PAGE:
Player Sues Betfred Over £1.7 Million Online Jackpot Win That Wasn’t

Posted on: November 21, 2018, 07:00h. 

Last updated on: November 21, 2018, 06:27h.

A Betfred online casino customer in the UK is suing the bookmaker after it refused to pay out on a £1.7 million ($2.17 million) jackpot ‘win’, claiming a software glitch voids all pays and plays.

Andy Green believed he was a millionaire for four days until Betfred broke the bad news. But if the game malfunctioned, as claimed, why isn’t Playtech providing the evidence? (The Sun)

Andrew Green, 52, of Lincolnshire, thought he had hit the big time last January while playing Frankie Dettori’s Magic Seven Blackjack on his mobile phone — a blackjack variation that uses a progressive-slot side-game elements to award big prizes.

Believing he was suddenly rich, Green immediately extended his overdraft and spent £2,500 celebrating. He was even officially congratulated by Betfred staff, only to be contacted by the company four days later to be told the game had suffered a software malfunction and “no legitimate jackpot win occurred.”

Where’s The Evidence?

Green is suing Betfred for £1.7 million, plus interest and legal costs. A preliminary hearing was held at London’s High Court on Monday, during which Green’s lawyer, Peter Coyle, demanded evidence of the game’s malfunction.

For Betfred, it’s not that simple. The game is licensed from gaming software giant Playtech, which supplies it to numerous online casinos — this is how it is able to offer linked progressive jackpots. Betfred does not have evidence of the glitch and says it has no contractual entitlement to ask Playtech to provide it.

Meanwhile, Green has been ramping up pressure on Betfred by talking to media, which are currently hungry for stories that show the gambling industry in a bad light. Last week, he appeared on the BBC 1’s prime-time magazine show, The One Show, to talk about the ordeal, and even managed some tears.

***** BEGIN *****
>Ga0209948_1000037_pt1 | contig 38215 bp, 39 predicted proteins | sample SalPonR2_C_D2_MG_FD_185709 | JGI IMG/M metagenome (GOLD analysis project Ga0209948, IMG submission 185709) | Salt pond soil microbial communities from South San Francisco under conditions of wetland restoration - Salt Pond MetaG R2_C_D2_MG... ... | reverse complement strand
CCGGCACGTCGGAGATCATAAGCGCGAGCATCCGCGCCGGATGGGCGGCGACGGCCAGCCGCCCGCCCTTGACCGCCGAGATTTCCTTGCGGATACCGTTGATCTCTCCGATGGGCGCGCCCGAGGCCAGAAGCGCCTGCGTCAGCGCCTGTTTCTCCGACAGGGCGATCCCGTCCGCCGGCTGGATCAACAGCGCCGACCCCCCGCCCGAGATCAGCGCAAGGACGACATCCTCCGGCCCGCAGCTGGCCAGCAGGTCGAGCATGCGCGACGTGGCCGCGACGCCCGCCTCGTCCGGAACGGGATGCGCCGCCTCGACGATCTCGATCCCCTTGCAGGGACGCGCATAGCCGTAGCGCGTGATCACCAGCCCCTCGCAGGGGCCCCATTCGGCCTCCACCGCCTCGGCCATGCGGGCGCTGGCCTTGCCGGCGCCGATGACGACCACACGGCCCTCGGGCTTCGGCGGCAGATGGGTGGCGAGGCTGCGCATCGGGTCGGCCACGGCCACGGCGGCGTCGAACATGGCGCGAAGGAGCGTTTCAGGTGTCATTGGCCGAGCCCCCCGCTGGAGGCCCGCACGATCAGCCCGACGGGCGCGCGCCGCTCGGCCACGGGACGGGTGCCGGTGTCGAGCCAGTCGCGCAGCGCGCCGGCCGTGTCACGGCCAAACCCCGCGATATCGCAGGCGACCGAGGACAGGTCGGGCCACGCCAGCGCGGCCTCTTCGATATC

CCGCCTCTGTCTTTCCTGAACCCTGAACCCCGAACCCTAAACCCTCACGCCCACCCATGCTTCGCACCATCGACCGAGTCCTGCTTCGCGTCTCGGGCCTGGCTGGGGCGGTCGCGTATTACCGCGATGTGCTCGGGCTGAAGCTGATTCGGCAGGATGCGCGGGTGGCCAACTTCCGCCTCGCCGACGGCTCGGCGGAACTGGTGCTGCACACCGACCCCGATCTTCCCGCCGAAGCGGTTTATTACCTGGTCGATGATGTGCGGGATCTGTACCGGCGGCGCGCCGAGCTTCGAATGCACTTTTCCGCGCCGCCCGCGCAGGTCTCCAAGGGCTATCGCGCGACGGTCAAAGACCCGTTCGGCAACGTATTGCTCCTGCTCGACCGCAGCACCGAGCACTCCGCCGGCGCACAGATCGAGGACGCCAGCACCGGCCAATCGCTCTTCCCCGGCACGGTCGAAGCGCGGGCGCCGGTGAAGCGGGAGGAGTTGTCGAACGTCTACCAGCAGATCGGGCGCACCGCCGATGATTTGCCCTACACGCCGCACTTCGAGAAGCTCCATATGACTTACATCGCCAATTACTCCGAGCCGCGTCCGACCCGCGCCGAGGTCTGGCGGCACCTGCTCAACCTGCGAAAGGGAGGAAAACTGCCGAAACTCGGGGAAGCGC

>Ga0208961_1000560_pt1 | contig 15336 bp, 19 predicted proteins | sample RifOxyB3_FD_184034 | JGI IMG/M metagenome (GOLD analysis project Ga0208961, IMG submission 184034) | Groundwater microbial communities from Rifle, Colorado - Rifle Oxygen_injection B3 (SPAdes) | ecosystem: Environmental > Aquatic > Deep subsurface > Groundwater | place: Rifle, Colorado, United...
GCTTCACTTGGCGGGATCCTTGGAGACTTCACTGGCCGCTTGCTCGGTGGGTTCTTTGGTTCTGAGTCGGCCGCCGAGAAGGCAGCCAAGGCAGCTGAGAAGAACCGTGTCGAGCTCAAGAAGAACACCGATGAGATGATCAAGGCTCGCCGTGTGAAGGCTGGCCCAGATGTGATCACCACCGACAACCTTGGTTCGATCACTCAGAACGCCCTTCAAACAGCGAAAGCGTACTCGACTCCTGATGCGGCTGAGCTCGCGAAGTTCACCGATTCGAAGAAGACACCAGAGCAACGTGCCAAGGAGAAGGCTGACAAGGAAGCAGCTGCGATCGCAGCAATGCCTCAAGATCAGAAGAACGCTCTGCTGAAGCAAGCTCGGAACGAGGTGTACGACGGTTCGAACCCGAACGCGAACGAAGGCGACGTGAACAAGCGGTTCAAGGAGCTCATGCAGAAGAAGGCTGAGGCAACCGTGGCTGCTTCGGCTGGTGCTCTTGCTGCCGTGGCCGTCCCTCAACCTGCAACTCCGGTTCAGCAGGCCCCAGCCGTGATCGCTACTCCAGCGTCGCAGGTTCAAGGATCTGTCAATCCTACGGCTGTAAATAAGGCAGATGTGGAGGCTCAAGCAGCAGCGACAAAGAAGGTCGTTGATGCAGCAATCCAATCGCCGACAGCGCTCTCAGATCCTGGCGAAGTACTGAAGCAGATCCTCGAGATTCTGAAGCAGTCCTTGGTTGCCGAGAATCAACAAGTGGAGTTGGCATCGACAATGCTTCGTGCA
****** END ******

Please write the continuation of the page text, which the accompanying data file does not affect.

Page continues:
Media Pressure

“I think they [Betfred] got a bit of a kicking on the One Show last Wednesday,” Coyle told Gambling Insider this week. “I think their form of defense is attack. We were all hoping that a bit of media pressure would lead them to negotiate a way out to reputationally help themselves.

They’re doing themselves no favors by not paying out to a punter who won in good faith and giving no rationale for doing it. It is surprising, but we’ll get there in the end. We’ll play hardball and won’t give up until we get justice for Andy, who’s been really badly let down.”

Recent cases in which gamblers have sued operators over slot malfunctions have generally not gone well for the gamblers — although Playtech has yet to provide evidence that this is what actually occurred.

“Unfortunately — and as Mr Green is aware — a new game release by Playtech, a leading game supplier of ours, suffered a software malfunction in January this year and no legitimate jackpot win occurred,” a Betfred spokesperson told Gambling Insider. “Given that Mr Green is currently exploring his legal options, it would be inappropriate for us to comment further.”